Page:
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Omni Group & OmniFocus

An intrusion and an invasion.

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How would you like it if you found out that your dinner guests were hiding things all about your house behind your back? For whatever reason? You wouldn't be happy. Those dinner guests would no longer be your friends and they'd never be invited back to dinner again.

Shareware is tricky shit. Shareware is invited into your computer. But for a limited time only. Most shareware users are honest. 95% of them. They will pay for something they really like. Those other 5% could be a problem. But there are things like that happening in all industries. The main thing is to not alienate the 95% in your zeal to get at the 5%.

Shareware likes to strictly limit its trial period, and therein the quandary. Most shareware titles make a feeble effort to enforce it but little more. Some software vendors go further. Too far.

Such as Cocktail. Where the author got into a shouting match at old Version Tracker about leaving 'remnants' on the host system. He didn't leave hidden files, said the egregious programmer, he left remnants. Upon which the original poster naturally asked him 'remnants - WTF are remnants?' Upon which Mr Cocktail bit him off with 'if you don't know what data remnants are, then you're too ignorant to have a discussion!'

Tough words. Here you have a software vendor who starts by giving you an app entirely for free, then sneaks an update on you which - if you don't read the fine print and most didn't - is suddenly time-limited and costs money if you want to keep using it. And the time limit is strictly enforced by a 'data remnant'.

Rixstep of course discovered what that 'data remnant' was. Rixstep's Tracker can always discover all of that today. Nothing gets by it. The technique used was reminiscent of that used by Opera Software for their browser on Windows. Yet another rude invasion and intrusion.

What Opera did - what the nastiest of them do - is hide those 'data remnants' in somebody else's file. It's particularly nasty work - and particularly dangerous as well. For if a software vendor is going to go behind your back for something like that; if your personal integrity means so little to them: then what else are they capable of doing?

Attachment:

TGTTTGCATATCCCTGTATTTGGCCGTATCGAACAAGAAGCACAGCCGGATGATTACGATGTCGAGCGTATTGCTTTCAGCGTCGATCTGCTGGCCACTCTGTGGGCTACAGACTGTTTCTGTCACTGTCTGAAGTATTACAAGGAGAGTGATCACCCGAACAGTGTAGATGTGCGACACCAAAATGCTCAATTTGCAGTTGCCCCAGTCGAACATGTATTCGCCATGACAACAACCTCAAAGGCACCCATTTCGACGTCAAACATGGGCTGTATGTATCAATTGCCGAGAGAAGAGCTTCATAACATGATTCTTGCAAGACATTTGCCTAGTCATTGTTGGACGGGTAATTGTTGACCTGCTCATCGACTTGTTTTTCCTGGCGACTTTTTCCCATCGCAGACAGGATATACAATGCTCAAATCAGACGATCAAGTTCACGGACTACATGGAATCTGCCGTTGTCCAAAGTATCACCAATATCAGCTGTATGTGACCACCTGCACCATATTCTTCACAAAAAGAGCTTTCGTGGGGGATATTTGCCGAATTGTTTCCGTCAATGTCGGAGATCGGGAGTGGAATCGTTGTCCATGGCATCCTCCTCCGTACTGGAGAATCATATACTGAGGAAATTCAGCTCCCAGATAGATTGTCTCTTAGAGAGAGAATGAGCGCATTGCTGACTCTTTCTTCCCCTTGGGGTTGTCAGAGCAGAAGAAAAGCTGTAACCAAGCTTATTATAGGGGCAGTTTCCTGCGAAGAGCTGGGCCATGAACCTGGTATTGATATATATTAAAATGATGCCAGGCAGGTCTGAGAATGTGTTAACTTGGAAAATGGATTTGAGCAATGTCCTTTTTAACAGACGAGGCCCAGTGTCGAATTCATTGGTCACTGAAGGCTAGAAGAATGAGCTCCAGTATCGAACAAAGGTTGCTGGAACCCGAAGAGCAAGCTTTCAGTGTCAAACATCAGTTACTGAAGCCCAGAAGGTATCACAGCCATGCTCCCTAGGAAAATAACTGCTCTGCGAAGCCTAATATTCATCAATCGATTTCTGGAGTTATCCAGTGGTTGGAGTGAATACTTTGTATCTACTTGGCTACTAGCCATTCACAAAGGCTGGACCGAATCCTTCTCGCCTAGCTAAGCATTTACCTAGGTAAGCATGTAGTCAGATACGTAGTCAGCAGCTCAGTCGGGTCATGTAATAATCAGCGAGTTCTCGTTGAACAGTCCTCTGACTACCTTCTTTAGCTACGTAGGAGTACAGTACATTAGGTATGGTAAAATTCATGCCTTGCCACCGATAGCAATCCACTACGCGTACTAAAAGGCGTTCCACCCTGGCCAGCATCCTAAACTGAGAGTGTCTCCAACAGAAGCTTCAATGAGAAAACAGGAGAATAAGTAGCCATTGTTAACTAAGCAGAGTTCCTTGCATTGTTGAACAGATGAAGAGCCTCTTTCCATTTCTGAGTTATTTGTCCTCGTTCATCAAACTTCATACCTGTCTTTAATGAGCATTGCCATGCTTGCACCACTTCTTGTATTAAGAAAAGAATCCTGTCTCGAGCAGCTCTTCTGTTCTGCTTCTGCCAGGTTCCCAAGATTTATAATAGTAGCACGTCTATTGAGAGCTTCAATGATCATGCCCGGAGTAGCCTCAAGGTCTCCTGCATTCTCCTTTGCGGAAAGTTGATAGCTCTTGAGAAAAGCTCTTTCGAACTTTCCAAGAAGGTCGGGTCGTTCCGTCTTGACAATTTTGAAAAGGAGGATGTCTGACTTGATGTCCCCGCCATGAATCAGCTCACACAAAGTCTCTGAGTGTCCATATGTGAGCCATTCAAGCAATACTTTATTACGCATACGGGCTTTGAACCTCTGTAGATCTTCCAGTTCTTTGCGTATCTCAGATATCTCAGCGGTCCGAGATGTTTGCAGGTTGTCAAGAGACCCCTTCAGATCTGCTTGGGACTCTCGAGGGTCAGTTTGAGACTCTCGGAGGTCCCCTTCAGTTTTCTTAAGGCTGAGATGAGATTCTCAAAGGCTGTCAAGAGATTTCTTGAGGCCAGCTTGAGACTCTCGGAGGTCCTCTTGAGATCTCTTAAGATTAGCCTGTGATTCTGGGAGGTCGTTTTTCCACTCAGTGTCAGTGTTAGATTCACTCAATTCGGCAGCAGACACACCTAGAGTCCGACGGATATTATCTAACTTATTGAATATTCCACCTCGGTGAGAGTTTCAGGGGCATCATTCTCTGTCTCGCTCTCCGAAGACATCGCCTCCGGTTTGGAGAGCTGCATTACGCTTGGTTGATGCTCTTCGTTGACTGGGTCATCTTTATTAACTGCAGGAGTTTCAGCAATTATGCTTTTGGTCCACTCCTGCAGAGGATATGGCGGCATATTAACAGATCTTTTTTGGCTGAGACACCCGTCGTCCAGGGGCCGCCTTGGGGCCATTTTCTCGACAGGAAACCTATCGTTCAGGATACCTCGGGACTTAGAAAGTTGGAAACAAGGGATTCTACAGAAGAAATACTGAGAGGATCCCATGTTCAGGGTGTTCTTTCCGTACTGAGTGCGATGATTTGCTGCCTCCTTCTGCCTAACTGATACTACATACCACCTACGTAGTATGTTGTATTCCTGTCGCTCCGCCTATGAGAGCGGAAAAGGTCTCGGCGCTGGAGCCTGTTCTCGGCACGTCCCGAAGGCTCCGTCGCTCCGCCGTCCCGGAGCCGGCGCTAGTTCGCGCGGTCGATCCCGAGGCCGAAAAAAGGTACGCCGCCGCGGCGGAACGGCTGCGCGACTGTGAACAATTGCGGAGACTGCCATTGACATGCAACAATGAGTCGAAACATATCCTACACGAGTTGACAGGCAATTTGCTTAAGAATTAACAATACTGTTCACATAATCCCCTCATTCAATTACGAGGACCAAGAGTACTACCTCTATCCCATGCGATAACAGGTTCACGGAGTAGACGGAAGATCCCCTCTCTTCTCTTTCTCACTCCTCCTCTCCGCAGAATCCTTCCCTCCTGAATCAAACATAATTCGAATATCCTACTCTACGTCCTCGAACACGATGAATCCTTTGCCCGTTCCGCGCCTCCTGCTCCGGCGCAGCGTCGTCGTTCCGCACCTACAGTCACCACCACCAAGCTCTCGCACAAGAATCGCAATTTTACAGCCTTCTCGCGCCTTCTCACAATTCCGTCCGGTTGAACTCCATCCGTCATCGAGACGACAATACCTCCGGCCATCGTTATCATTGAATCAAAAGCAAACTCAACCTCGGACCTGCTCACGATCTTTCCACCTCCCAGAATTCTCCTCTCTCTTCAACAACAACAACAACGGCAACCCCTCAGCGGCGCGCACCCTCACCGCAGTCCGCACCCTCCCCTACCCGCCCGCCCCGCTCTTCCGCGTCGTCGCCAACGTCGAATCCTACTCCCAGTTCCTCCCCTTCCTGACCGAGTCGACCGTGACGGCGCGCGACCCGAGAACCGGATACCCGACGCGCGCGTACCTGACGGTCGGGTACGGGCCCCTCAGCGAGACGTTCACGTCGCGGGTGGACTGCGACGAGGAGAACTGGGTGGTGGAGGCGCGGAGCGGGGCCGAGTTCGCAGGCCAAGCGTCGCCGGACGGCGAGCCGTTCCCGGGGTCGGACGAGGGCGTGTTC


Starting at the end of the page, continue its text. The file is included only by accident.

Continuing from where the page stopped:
Opera Software hid their trial period data in the core Windows settings file WIN.INI under the entry name 'WinZip'. There was no mention of Opera at all.

That could have backfired for any number of reasons. And may have too. But they didn't care. They actually tried to bluff people with the story that their software 'burned' a deep level signature on the hard drive and the only way to remove it was to completely wipe the disk and reinstall everything.

Obviously that's not the way to do business. And if people find out you're up to tricks like that, they most likely won't ever be keen to do business with you again.

Which segues right into Omni Group and OmniFocus.

Omni Group & OmniFocus

Omni Group are one of the original NeXTie startups. Their corporate name and their software have been mentioned in many places in official Apple documentation. They're supposed to be some of the 'good guys'.

Their remake of their NeXT web browser didn't fare well; they had to scrap their own rendering engine because it was so buggy; they made a big fanfare out of adopting Apple's WebKit as if they were doing Apple some kind of favour; and so it's gone for the company from (of all places) Seattle WA.

They still have a number of standalone titles available, including OmniFocus. OmniFocus comes with a 14 day trial.

What happens at the end of that 14 day period? What happens if you still aren't sure you want to purchase OmniFocus?

OmniFocus isn't cheap.

$80 is a serious chunk of change for a single app that's only supposed to improve your workflow. Suppose you need more time? Suppose you've been away from home on business and you didn't get to test the app properly? Your trial period ran out; so what do you do now? Download again?

Will it work?

Odds are it won't. For Omni Group are pulling the same stunt as Cocktail, the same stunt as Opera. And it's hard to see what they do - even with Tracker. And without Tracker you don't have a chance. Omni Group are hiding things on your computer - they're trying to fool you - and you'd be very lucky indeed to guess where they've gone to ground.


Omni Group hide their dirty little secret in your ~/Library/Preferences/ByHost directory. In the one file they're fairly certain will always be there - its name always begins with .GlobalPreferences, just like the one in the parent directory, but after that it's got a 12-digit hex number and finally the file extension plist.

That file is most likely stored in 'binary XML' format, meaning it'll look like gibberish if you try to open it with (for example) a text editor. But you could try one of Apple's tools on it, or you could try Rixstep's PlistEdit, and then you'd discover (especially in the latter case) that it's just an ordinary UTF-8 text file for property list preferences.

And then what you find at the tail end of the file could look something like this.

See Also
Radsoft Software Reviews: The Opera Mafia
Rixstep Software Reviews: The Bad: OmniWeb 5.0
Rixstep Software Reviews: The Very Ugly: OmniWeb 5.9.2 (free)
Rixstep Software Reviews: The Very Ugly: OmniWeb 5.1.3 beta 1

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